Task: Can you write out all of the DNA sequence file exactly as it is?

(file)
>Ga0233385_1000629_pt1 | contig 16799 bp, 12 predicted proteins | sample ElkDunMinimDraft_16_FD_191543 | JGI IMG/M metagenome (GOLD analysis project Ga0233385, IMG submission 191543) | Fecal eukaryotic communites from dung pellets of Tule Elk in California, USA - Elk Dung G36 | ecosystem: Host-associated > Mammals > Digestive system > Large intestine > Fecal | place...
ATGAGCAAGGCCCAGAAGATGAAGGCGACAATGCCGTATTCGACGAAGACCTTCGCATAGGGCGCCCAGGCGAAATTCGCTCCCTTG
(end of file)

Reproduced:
>Ga0233385_1000629_pt1 | contig 16799 bp, 12 predicted proteins | sample ElkDunMinimDraft_16_FD_191543 | JGI IMG/M metagenome (GOLD analysis project Ga0233385, IMG submission 191543) | Fecal eukaryotic communites from dung pellets of Tule Elk in California, USA - Elk Dung G36 | ecosystem: Host-associated > Mammals > Digestive system > Large intestine > Fecal | place...
ATGAGCAAGGCCCAGAAGATGAAGGCGACAATGCCGTATTCGACGAAGACCTTCGCATAGGGCGCCCAGGCGAAATTCGCTCCCTTG